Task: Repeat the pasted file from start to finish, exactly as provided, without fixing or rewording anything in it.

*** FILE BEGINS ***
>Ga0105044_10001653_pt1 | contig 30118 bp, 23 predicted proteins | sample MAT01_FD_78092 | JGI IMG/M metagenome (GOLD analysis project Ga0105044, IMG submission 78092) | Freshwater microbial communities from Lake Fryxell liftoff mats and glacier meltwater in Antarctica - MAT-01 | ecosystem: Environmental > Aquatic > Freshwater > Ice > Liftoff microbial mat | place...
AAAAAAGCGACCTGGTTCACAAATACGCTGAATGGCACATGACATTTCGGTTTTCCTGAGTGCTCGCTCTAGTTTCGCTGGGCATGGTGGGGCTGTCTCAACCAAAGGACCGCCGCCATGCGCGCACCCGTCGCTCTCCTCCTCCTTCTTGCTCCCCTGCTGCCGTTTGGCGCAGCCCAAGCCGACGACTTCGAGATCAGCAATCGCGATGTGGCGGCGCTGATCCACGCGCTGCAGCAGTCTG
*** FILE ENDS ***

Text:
>Ga0105044_10001653_pt1 | contig 30118 bp, 23 predicted proteins | sample MAT01_FD_78092 | JGI IMG/M metagenome (GOLD analysis project Ga0105044, IMG submission 78092) | Freshwater microbial communities from Lake Fryxell liftoff mats and glacier meltwater in Antarctica - MAT-01 | ecosystem: Environmental > Aquatic > Freshwater > Ice > Liftoff microbial mat | place...
AAAAAAGCGACCTGGTTCACAAATACGCTGAATGGCACATGACATTTCGGTTTTCCTGAGTGCTCGCTCTAGTTTCGCTGGGCATGGTGGGGCTGTCTCAACCAAAGGACCGCCGCCATGCGCGCACCCGTCGCTCTCCTCCTCCTTCTTGCTCCCCTGCTGCCGTTTGGCGCAGCCCAAGCCGACGACTTCGAGATCAGCAATCGCGATGTGGCGGCGCTGATCCACGCGCTGCAGCAGTCTG